Giants’ defensive line questions go beyond Leonard Williams
Part six in a series analyzing the New York Giants.
Taken individually, there is not one player on the Giants’ defensive line that scares anyone. No single big guy to keep offensive coordinators up at night, no forceful athlete to cause offensive linemen to break out into cold sweats.
As a group, though, this might work. At least there is a coherent plan that appears to make sense. Also, expectations for this unit should be tempered, based on what new defensive coordinator Patrick Graham wants to get out of his line. The base look figures to be a 3-4 front, using three down linemen on first down and then adjusting based on the down and distance. The word of the day whenever the Giants’ new-look defense is discussed is “multiple,’’ and thus there will be times when the Giants utilize four- and five-man lines.
The three-man line is expected to be Dalvin Tomlinson in the middle, flanked by Leonard Williams and Dexter Lawrence. This trio is young. Tomlinson at 26 is actually four months older than Williams, even though Tomlinson came out of the 2017 NFL Draft and Williams was taken by the Jets early in the 2015 draft. For a player with five full seasons on his résumé, it is remarkable that Williams does not turn 26 until June 20.
This has the makings of an outstanding run-stopping group. For all the knocks on Williams in his 71 games played for the Jets and the eight he played for the Giants last season, no one questions his ability to deal with blockers and running backs. Lawrence can be a physical menace once his huge body is NFL-hardened and Tomlinson is a solid and under-control worker.
To characterize Williams as polarizing is being kind. There was not much embracing or understanding of the trade Dave Gettleman put together, sending a third- and fifth-round draft pick to the Jets for Williams, who could have been signed on the open market following the season. Gettleman believed at the time having Williams in the building for an eight-game test run would be beneficial in getting him locked up with a long-term deal. As of yet that has not happened, and Williams is on the books for the franchise tag of $16.1 million. That is too much to spend on a player with 17.5 career sacks, a player who managed to get only one-half sack in 15 games in 2019. To think Williams will suddenly evolve into a pass-rusher is foolhardy. To think he can push the pocket from the interior, as long there is adequate pressure applied on the outside, is not.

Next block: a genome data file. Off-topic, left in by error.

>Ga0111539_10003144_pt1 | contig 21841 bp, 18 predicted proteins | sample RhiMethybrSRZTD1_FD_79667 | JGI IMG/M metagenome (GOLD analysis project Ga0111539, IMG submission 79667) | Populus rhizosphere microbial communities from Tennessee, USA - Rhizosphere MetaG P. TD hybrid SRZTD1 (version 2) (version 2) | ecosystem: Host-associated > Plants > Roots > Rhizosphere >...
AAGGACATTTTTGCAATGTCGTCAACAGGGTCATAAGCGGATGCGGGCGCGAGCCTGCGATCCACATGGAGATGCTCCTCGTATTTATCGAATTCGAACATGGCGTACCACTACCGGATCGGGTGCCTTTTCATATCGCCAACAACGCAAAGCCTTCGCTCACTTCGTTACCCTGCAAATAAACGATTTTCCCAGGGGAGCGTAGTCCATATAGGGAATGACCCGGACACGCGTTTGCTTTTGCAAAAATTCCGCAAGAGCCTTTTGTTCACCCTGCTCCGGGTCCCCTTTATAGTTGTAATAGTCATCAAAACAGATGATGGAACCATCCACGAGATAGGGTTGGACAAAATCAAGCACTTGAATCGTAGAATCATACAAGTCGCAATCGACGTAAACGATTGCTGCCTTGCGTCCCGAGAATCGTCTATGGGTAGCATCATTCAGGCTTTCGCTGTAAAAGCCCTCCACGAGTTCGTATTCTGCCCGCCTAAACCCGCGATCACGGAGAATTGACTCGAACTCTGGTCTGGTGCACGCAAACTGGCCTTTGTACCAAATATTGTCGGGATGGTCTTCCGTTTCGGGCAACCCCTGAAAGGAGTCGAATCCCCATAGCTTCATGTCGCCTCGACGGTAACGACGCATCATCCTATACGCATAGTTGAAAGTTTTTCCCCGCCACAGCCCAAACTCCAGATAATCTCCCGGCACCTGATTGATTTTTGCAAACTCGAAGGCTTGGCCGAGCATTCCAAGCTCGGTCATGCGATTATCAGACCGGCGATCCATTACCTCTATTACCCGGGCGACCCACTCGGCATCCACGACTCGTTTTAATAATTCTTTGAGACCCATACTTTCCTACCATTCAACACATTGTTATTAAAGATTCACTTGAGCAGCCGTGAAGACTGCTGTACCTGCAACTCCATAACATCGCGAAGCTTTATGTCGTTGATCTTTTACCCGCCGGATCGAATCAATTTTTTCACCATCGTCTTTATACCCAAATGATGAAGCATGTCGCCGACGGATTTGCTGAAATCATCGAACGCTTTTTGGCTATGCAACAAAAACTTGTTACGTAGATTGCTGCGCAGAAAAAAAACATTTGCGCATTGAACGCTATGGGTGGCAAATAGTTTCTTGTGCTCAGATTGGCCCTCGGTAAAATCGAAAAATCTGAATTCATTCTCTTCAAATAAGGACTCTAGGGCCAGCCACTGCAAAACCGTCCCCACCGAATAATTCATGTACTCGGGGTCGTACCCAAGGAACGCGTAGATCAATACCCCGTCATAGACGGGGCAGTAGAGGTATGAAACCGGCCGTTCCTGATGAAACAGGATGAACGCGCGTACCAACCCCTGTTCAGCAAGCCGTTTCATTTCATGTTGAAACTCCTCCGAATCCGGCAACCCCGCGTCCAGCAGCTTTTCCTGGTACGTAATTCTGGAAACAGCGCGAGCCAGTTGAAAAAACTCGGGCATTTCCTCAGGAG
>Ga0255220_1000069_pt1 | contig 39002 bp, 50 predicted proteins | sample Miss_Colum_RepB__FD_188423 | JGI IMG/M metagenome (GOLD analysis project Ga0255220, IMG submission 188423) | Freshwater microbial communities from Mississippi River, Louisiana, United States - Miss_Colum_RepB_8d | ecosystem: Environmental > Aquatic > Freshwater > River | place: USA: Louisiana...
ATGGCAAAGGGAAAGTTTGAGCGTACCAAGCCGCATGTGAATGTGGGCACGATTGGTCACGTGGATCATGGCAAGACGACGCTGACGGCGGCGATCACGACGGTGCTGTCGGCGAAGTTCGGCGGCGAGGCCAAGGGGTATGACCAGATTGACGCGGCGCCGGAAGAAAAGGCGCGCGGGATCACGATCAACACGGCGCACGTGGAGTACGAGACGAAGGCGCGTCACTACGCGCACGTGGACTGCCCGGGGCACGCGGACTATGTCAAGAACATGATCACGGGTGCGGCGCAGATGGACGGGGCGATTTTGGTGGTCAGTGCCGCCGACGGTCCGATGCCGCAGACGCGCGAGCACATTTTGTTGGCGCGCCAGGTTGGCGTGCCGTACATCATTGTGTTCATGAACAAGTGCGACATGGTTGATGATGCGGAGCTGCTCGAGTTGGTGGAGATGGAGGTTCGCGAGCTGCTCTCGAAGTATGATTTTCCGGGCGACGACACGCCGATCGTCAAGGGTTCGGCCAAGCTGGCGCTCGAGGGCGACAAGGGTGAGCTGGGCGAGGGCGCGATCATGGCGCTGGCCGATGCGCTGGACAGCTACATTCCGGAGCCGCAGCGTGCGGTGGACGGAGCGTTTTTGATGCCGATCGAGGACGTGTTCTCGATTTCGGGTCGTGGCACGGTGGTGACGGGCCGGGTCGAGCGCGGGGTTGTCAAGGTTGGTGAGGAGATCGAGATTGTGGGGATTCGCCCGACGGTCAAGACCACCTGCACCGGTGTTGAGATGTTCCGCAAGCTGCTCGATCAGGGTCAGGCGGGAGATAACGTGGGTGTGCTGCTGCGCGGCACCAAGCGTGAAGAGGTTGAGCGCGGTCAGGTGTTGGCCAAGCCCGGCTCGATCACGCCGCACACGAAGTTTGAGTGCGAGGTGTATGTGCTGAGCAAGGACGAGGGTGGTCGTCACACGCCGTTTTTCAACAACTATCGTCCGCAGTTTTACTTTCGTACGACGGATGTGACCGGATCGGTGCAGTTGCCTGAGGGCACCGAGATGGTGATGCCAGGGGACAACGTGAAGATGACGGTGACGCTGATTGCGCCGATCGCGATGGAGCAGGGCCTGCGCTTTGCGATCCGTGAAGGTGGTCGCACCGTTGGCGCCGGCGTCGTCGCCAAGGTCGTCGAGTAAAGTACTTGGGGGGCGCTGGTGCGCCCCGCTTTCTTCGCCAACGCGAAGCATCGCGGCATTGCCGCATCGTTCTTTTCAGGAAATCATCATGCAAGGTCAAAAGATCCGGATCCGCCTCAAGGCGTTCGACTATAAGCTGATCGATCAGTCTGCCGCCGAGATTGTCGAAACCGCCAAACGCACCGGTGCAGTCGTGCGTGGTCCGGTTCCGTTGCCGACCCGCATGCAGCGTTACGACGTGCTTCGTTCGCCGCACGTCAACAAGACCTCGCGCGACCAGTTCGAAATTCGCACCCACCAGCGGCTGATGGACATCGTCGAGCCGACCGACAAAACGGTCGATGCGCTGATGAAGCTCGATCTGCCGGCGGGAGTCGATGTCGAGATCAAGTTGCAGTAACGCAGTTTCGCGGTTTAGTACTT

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If Gettleman gets the extremely durable Williams to agree on a multi-year contract that makes financial sense, the trade can be justified, as long as Williams plays well. In many ways, having Williams locked up, motivated and ready to prove wrong all the skeptics is the key to the success of the defensive line, as long as Lawrence takes the anticipated next step forward. The Giants took him with the No. 17 overall pick in the 2019 draft — the pick they acquired from the Browns as part of the Odell Beckham Jr. mega-deal. There is pressure on Lawrence, something of a teddy bear of a big guy, to live up to all this.
This is also a year of decision for B.J. Hill, even though he has one more year remaining on his contract after this season. Hill as a rookie in 2018 looked as if he might turn into a steal, taken in the third round of the draft. He started 12 games and produced 32 tackles, and, impressively, 5.5 sacks. However, he started just five games in 2019, had only one sack and fell to the wayside in the playing rotation after Williams arrived at midseason. Hill showed some pass-rush ability two years ago and has a new coaching staff to impress.
Austin Johnson, after four years and 58 games with the Titans, is a 314-pound run-stopper who should make the team and provide depth for Tomlinson. Chris Slayton (seventh round, 2019) and RJ McIntosh (fifth round, 2018) are late-round picks looking to make an impression with a new defensive staff.
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